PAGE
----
The idea of taxing nonprofits, which Gov. Paul LePage has resurrected through his proposed budget, is not new or unique to Maine. In fact, it has been rejected more than a half dozen times in Maine over the last four decades, as well as in numerous states in recent years.
The governor’s budget plan, which includes large, long-term state income tax reductions, would eliminate municipal revenue sharing in fiscal year 2017. Towns and cities currently receive about $62 million through revenue sharing.
To make up for that revenue loss, municipalities could tax large nonprofits at 50 percent of their assessed property value above $500,000. There is disagreement over whether the budget language as written would require towns to collect the tax or if they would have discretion. Government property and churches would be exempt.
Every state in the country exempts nonprofits from paying property taxes. However, when states or towns face budget crunches, there are attempts to remove or change the exemptions. Numerous states have looked at taxing nonprofits in recent years, the website Tax Analysts wrote last year. Such efforts, however, are generally unsuccessful.
A study committee in Vermont, for example, recommended reinforcing, not revising, the tax-exempt status of the state’s colleges and universities, but that these entities should enter into municipal service agreements with their hometowns. In South Dakota, lawmakers rejected a proposal to allow towns to assess levies on nonprofits to cover safety and emergency services. A 2013 study committee in Maine concluded that taxing nonprofits so the state could collect $100 million in revenue was “neither feasible nor desirable.”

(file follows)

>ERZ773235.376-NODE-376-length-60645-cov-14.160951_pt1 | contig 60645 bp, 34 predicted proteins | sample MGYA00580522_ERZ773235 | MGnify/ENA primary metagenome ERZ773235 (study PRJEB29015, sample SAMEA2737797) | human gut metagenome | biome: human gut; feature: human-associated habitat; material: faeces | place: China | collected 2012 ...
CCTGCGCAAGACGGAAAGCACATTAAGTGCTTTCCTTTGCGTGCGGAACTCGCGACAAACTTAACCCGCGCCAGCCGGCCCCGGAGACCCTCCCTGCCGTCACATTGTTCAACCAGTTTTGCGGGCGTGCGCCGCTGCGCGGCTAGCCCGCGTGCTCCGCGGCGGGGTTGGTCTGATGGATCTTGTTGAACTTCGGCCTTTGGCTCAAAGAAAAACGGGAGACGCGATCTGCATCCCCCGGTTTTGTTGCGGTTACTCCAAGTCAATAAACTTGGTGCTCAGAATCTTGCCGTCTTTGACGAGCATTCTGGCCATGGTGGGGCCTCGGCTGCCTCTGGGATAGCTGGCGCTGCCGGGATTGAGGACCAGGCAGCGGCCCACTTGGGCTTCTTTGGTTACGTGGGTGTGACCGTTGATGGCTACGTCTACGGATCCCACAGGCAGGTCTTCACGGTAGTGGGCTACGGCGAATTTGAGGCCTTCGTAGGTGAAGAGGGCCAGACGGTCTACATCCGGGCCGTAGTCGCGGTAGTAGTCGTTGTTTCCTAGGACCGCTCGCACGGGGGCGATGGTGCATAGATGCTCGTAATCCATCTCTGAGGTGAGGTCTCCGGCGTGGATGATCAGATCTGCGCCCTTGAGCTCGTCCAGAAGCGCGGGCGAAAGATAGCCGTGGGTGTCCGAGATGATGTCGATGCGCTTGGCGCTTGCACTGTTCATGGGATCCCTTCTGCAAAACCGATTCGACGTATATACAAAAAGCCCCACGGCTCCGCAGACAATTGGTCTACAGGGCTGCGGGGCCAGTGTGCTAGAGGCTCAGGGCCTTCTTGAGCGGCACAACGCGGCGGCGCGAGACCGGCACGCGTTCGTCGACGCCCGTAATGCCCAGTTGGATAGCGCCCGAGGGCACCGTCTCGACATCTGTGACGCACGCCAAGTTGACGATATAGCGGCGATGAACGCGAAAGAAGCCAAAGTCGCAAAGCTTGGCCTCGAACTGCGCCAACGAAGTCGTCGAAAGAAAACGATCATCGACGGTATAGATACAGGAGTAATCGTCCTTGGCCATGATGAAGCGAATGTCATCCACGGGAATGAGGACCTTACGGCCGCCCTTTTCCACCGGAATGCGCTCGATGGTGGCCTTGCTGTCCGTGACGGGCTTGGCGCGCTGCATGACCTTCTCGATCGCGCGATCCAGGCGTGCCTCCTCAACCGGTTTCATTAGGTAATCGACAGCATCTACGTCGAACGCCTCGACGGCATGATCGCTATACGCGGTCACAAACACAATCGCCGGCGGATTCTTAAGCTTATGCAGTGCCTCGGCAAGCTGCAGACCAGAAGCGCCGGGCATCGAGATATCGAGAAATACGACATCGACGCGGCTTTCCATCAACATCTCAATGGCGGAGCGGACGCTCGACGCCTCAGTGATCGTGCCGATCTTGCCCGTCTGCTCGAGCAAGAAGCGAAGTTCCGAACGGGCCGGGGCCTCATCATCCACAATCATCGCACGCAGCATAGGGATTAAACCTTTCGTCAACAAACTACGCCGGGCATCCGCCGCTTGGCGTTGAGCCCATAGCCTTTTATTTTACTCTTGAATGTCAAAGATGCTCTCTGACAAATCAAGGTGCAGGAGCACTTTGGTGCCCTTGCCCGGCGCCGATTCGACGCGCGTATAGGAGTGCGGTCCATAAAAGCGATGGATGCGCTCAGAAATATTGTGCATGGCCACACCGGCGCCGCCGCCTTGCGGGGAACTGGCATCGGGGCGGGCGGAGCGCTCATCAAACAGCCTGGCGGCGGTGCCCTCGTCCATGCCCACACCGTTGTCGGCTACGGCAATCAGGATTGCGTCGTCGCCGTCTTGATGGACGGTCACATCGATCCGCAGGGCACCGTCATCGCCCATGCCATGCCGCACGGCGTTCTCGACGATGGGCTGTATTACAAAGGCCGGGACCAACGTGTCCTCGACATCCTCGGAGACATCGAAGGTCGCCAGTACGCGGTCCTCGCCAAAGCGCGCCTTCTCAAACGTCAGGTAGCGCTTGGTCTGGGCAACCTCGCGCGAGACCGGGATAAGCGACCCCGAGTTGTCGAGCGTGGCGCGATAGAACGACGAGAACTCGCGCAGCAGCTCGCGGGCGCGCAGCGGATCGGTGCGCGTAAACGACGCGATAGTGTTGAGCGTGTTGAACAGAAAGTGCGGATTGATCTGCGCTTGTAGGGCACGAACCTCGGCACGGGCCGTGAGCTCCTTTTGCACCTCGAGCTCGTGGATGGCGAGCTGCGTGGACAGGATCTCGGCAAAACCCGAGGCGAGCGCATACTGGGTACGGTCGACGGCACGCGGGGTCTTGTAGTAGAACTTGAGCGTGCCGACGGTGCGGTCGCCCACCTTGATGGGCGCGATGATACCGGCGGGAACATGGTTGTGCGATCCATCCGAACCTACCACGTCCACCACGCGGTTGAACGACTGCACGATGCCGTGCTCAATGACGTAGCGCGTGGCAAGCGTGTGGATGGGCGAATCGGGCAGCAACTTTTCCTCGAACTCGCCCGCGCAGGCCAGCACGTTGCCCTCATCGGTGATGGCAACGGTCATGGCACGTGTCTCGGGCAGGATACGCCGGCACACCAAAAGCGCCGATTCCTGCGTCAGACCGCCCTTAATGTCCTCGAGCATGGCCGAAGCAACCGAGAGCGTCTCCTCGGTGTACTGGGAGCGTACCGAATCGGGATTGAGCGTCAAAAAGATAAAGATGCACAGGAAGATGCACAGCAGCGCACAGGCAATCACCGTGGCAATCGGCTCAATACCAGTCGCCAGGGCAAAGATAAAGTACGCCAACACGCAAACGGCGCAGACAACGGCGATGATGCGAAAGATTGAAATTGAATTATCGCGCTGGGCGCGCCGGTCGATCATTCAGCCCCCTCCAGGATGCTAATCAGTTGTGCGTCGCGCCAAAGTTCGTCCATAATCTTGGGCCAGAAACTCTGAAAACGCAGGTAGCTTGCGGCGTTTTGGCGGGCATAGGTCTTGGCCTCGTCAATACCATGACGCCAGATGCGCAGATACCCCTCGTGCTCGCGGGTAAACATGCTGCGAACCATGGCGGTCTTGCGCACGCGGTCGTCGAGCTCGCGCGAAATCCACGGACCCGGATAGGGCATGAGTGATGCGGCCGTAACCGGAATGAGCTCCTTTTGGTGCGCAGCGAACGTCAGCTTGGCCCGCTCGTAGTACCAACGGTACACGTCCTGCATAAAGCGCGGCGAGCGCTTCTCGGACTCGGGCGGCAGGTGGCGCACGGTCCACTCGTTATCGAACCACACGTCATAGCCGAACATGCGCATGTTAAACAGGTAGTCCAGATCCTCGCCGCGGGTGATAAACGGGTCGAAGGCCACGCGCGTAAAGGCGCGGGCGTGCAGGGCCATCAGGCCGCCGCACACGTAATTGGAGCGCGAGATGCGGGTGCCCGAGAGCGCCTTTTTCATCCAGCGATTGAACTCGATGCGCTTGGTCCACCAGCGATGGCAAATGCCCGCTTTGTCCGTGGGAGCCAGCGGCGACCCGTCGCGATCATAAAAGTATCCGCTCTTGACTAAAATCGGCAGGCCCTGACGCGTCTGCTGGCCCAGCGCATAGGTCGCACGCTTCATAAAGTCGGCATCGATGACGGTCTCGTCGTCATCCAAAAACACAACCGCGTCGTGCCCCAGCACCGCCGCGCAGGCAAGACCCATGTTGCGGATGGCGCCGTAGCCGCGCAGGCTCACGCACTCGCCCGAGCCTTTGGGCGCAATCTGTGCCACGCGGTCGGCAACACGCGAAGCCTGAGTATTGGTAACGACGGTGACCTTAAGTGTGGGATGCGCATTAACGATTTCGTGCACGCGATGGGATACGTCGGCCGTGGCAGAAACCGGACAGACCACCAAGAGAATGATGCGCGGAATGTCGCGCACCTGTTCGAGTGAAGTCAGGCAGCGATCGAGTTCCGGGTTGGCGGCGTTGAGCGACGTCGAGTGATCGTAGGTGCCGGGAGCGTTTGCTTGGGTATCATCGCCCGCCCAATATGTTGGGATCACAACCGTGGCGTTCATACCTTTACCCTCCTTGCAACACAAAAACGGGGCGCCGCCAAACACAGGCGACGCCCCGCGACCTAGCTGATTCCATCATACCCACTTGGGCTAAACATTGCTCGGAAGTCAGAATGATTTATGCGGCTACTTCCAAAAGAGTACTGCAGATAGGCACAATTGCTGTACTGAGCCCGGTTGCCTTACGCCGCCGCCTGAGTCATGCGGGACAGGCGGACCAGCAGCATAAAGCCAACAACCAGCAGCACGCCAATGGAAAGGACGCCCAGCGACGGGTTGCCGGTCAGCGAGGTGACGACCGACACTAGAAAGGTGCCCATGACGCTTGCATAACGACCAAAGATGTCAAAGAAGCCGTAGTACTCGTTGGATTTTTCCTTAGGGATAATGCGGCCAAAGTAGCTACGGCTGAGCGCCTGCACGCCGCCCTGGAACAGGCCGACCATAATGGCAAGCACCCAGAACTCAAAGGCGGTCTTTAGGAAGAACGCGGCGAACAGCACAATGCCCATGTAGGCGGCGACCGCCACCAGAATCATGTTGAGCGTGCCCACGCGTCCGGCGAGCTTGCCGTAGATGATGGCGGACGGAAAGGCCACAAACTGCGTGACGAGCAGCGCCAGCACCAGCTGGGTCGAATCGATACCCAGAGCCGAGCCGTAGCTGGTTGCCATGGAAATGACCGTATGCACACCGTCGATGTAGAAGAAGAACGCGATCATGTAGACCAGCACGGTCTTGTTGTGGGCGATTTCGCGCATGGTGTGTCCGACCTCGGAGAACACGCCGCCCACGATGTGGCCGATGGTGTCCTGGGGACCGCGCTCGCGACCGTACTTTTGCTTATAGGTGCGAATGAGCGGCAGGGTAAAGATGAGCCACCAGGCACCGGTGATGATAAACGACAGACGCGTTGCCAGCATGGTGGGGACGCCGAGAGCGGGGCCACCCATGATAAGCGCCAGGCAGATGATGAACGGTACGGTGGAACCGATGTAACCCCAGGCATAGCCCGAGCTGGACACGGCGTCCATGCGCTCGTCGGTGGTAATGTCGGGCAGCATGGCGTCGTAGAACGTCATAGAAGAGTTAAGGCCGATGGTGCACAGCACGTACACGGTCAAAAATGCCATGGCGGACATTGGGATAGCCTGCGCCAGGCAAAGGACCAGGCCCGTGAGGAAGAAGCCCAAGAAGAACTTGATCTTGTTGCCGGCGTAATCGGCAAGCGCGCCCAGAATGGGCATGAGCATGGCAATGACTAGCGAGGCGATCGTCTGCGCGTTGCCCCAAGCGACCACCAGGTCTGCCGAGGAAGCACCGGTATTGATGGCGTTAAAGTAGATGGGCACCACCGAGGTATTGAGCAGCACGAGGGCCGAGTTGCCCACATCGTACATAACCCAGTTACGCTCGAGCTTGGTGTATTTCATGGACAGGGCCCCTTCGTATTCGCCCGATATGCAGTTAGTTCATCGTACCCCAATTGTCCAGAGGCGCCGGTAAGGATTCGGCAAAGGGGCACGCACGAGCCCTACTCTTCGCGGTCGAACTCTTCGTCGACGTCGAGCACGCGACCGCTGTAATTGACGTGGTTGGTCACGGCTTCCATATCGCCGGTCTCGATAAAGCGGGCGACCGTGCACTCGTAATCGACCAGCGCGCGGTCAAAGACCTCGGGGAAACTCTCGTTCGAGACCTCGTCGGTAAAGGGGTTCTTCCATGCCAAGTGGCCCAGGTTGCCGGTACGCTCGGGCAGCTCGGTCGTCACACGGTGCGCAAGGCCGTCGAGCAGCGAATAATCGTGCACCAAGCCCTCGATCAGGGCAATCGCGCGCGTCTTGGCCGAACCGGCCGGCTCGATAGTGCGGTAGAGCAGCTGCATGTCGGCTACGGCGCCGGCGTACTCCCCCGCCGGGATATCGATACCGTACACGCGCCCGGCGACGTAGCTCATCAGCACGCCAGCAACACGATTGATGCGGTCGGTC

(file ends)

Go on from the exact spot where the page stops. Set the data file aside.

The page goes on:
The idea sounds enticing — many nonprofits such as hospitals and private colleges pay large salaries to their executives, so they aren’t cash-strapped, the thinking goes. So, why shouldn’t they help out their host communities by contributing to the tax base?
Many already do, through payments in lieu of taxes, either formally or informally. The Bangor Area Homeless Shelter pays the city $1,000 a year to recognize its reliance on some city services. Last year, Bowdoin College made a $126,000 “gift” in lieu of taxes to Brunswick, according to Town Manager John Eldridge.
It isn’t just about money, however. Bates Colleges in Lewiston provides 38,000 meals annually to food banks, offers reduced-cost meals for children and contributes more than 70,000 volunteer hours in labor to the community, at an estimated value of $1.5 million, college President Clayton Spencer said in a statement last month. The private college also provides about $4.7 million annually in financial aid to Maine students.
Many nonprofits provide needed community services that the government does not. Shelters for those seeking to escape domestic violence provide a safe place to go. Programs at the local YMCA might keep kids in school and away from crime and seniors active and out of the hospital. Land trusts preserve and maintain open space for recreation, wildlife and aesthetics.
Many nonprofits, especially museums, theaters and musical groups, are touted to visitors and potential residents as cultural draws to communities.
There is a “social compact” that trades the value of the services that nonprofits provide for their tax-exempt status, says David Thompson, vice president of public policy for the National Council of Nonprofits.
“Local budget holes are smaller because of the work nonprofits do,” he said Monday. Private schools reduce the costs of public education. Homeless shelters keep those with no place to go from standing in storefronts. Youth groups keep kids out of gangs.
In addition to breaking the social compact, assessing property taxes on nonprofits would require more bureaucracy and, hence, more government spending.
“Changing state and local property taxes would be a huge and difficult undertaking,” Robert Katz, professor of law at Indiana University, told Tax Analysts. “It would disrupt arrangements that have been in place for centuries and result in unintended negative consequences that are hard to predict.”
That’s why no other state has done what LePage is proposing. Maine shouldn’t be the first.